that the limits of integration can be extended to
becomes.vanishinglysmall
as p getsinfinitelylarge.This
gives the
asymptotic formula

## which has been obtained previously whenM = 4 [ 11, p. 2471.

PAWUL.4 PERTURBED
et al.: VECTORS

1835

NOISE
BY GAUSSIAN

## which is independent o f p . For M = 3 , 4, 8, and 16, values

of this ratio are

0.9186
0.9768
0.9987
16

## Hence, although Fleck and Trabka's result is not asymptotic

in the strict sense of the term, it
differsin its leading term
from the asymptotic formulasby less than 9 percent in the
worst case when M = 3, and by less than 3 percent in the
more ordinary situation when M is a power of 2 [M> 2 is
tacitly assumed, since an exact expression is known forPE(2)].

## as 7 + 0 is to note first from (14a) that yi -+ n as T -+ 0. Then

the limits of integration in the integrals of (13) are over 2n
ranges and, consequently,
1) the values of lii in (13) are unimportant,
2) the algebraic sign of pi is unimportant, and
3) the integrals in (13) are
expressible in terms of Io and
l e functions as in (1 8).
Thus, employing(13)
to evaluate the limit of F ( 0 0 7 )
as 7 + 0, and using the result in (52), we find (cf.[ 11, eq.(6.6)])

(53)

## B. Distribution of Instantaneous Frequency

Thedistributionoftheinstantaneousfrequency
of a in which a and are the limits as 7 + 0 of (14b) and ( 1 4 ~ ) ,
narrow-band signal may be regarded as a limiting case of the and are
distribution of the phase angle between two vectors perturbed
(wo - i ) 2
by Gaussian noise, if the vectors are appropriately regarded
a = qI+
(54)
as samples of a narrow-band waveform with vanishingly small
2
wo2 - r - 2wox
timeseparation.The
Case 111 simplified representationof
Section 11-C for P{ G1 Q \$ < \$2} provides a convenient mechU2(Oo - &)2
1'2
p=
(5 5)
anism for readily determining the probabilityP{w< w o } ,that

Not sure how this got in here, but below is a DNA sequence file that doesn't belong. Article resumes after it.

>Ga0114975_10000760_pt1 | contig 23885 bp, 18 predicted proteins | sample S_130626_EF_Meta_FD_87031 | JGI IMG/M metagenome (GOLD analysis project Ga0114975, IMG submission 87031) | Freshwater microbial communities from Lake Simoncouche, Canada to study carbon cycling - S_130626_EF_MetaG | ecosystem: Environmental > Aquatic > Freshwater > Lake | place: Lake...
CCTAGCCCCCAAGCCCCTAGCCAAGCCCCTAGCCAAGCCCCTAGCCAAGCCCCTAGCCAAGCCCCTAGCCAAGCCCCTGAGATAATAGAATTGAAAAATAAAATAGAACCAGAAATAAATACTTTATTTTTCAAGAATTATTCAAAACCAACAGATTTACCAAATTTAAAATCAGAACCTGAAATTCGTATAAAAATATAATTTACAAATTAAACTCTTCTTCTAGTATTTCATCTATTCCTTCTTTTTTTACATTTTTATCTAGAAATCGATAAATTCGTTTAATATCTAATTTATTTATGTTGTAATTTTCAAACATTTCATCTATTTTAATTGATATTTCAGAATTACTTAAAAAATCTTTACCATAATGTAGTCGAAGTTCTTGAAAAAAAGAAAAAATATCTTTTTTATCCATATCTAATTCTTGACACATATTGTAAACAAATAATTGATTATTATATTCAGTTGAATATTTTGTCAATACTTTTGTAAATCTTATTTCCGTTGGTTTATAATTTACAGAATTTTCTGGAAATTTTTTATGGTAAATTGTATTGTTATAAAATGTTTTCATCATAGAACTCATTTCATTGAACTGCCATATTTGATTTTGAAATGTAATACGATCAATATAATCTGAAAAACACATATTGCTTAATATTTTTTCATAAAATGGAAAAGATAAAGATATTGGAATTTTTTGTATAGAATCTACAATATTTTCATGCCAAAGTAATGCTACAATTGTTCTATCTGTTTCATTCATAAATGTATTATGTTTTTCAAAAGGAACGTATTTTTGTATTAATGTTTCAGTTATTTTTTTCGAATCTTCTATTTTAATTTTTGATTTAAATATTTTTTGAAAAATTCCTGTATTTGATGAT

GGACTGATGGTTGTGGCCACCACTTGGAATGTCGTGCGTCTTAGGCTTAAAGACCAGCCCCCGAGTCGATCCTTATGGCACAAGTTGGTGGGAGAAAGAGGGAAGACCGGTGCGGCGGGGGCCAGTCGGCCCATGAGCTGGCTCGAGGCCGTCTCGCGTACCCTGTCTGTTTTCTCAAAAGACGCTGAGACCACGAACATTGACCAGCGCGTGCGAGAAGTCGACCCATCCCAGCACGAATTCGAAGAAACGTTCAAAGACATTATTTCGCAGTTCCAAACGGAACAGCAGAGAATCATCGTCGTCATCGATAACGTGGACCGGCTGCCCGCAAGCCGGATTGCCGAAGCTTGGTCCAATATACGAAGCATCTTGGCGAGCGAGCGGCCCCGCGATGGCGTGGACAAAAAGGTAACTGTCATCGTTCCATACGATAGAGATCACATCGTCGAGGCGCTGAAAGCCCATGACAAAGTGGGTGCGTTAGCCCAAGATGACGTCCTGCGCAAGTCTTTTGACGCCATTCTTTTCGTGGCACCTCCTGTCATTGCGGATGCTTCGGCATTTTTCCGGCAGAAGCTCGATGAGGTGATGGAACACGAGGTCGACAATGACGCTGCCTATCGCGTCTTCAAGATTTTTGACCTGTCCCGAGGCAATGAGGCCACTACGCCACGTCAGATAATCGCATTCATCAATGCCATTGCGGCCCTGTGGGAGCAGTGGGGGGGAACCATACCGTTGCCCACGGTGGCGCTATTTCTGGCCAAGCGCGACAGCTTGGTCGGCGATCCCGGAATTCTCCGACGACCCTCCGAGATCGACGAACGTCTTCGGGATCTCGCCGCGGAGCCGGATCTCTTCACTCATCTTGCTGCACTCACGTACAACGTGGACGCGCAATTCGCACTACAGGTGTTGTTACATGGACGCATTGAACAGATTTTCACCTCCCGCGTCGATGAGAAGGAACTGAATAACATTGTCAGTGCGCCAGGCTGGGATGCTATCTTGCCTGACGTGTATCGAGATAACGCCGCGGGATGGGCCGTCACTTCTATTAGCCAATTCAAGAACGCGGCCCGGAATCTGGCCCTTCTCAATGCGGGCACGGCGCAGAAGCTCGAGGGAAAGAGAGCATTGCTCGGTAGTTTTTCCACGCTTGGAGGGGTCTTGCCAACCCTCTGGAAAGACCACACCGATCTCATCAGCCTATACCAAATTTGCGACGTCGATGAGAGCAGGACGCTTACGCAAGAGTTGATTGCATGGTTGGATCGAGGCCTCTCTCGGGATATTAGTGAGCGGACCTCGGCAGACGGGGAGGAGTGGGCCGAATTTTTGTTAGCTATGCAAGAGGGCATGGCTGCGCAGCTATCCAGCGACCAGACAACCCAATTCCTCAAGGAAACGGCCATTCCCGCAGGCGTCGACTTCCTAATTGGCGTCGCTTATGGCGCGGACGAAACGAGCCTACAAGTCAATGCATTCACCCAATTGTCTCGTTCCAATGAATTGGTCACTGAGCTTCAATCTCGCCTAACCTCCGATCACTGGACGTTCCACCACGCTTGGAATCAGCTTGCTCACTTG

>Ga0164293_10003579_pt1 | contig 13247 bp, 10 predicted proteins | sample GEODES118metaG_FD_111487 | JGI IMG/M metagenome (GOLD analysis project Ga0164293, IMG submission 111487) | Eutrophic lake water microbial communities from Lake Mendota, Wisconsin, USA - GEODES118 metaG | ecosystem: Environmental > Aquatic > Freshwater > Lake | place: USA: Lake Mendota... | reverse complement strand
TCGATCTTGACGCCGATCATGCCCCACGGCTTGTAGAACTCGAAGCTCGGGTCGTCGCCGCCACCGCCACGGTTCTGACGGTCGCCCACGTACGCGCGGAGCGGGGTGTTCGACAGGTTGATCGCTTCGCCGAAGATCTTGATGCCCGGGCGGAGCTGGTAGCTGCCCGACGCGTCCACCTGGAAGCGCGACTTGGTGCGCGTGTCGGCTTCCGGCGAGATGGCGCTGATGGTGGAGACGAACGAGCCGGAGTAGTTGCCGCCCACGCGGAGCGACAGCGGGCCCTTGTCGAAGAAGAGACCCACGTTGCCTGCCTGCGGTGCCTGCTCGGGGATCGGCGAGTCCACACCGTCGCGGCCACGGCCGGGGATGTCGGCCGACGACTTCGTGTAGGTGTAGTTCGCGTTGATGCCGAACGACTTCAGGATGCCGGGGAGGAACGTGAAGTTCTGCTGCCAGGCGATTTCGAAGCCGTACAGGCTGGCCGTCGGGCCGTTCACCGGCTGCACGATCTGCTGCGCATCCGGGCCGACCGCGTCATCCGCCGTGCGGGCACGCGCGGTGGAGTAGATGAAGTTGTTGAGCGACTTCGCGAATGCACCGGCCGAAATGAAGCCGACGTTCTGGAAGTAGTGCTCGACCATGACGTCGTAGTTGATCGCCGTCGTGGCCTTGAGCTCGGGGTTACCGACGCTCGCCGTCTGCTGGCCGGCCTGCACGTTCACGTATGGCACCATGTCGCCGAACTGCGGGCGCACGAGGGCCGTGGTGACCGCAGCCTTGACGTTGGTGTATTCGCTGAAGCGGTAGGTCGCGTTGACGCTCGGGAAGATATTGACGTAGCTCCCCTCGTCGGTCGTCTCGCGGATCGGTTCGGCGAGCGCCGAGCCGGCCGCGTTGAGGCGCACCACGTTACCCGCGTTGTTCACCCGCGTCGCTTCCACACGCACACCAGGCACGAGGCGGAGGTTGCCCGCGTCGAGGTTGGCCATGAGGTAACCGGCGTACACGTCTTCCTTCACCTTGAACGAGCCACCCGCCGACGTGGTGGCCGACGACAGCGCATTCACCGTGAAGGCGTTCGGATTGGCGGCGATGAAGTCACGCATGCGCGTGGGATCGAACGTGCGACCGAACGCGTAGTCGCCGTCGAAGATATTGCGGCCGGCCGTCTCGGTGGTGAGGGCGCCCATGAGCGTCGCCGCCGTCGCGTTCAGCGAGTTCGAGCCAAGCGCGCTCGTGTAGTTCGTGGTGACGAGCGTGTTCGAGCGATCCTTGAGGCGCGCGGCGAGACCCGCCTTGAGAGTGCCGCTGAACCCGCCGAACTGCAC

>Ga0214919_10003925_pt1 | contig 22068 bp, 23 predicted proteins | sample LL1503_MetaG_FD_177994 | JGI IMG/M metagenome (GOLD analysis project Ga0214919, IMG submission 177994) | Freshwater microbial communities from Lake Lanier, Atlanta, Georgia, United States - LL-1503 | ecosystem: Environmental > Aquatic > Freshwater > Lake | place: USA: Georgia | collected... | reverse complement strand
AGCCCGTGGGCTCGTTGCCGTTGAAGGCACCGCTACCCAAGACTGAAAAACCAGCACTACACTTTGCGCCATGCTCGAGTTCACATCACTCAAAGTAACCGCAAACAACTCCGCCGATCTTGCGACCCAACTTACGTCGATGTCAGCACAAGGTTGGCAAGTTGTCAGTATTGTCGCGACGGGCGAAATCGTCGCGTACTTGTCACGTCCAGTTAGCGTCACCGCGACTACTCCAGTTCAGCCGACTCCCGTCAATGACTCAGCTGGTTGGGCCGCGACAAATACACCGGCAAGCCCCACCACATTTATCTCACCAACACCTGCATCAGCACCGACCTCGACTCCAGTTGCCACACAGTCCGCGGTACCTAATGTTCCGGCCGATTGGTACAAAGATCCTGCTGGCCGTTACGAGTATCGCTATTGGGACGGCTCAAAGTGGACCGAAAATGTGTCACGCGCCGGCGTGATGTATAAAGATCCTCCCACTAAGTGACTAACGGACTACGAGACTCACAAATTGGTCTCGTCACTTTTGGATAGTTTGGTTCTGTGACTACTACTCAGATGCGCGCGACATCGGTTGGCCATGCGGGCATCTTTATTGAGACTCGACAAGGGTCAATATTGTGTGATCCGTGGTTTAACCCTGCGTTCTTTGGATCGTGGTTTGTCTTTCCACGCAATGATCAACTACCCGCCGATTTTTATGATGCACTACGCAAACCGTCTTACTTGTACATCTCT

wo2 - i: - 2woX
theinstantaneous
radian frequency lies belowsome value
w o . In the remainder of this section, wewill consider only the
case that the noise power is not time-dependent so that u1 = and A = dA(t)/dt and U = U(t) [cf. ( l ) ] . Equation (53) can
also be written as
02.

+ (A/#

[?

of a narrow-band

Theinstantaneousradianfrequency

signal is thetime

derivative ofitsinstantaneousphase;

i.e.

## in which 8, = 8(t), O2 = O(t T) and, in the final limit,

O2 - O 1 has been replaced by its modulo 2n difference \$ =
(8, - 8,) mod 277 (cf. [ l l , ch. 61).Then,formally,the
probability P { o < w o } can be determinedusing (a) as the limit

P{ 0 < wo}
=

1- P { o

= 1 - lim

x,

## where v = w o - w, and r have been expressed in terms of

os,u s 2 , a n d w , . H e r e h = w , + G s a n d r 2 =-h2-u s 2 . The
quantities Gs and us2 dependonthe normalizedbaseband
power spectrum S(f) through YS; = f ? w u S ( f ) d f and us2 =
J:,(w
- Gs)2,S(f)d& The expressions for a and 0 corresponding to (53a) can be obtained by replacing w o - & by
v - in (54) and w o - Y- 2w0h by us2 + (v - Os)2in (54)
and (55). Equivalent results, expressed in terms of theMarcum
Q-function, were obtained by Salz and Stein [ 121 . l

> wo},
P{\$ > w ,

7},

.
0
'
7

0'7

+ lim F(w07)-

7-f 0

if wo >a,

## The bit error probability for narrow-band digital FM with

limiter-discriminator detection and integrate and dump (I&D)
output filtering is consideredindetailin
 ; however,this
reference exclusively treats
the
uncorrelated noises case
of an output filter (see Fig. 4) which integrates over the entire
bit time. The more involved problem ofpartial-bit integration,
i.e., that in which the output filterintegrates over less than
the full bit time, requires additional analytical tools that are

## where, by (4a), & = w, + and = lim,,o 7-'(\$2 - \$1).

The limitsin(52)
can be evaluated using (13) byfirst
regarding all ofthe parameters U, V , W , A@,r, and X as
functions of T, and then letting T -+ 0. For small T , (7) x
1
iLr2/2, where i: = [d2r(T)/dT2]7=o;
X(7) 2 kr, where
= [ d X ( . r ) / d ~ ] , =and
~ ; (13) shows immediately that F(A@+
13 The probability density function of the instantaneous frequency,
n) + 0 as T + 0. Hence, only F(w07) needs to be further
which can beobtained by differentiating (53a),
has been given by Gatkin
considered. The key to the evaluation of the limit of F(w07) et al. [ 2 1 ] .

1836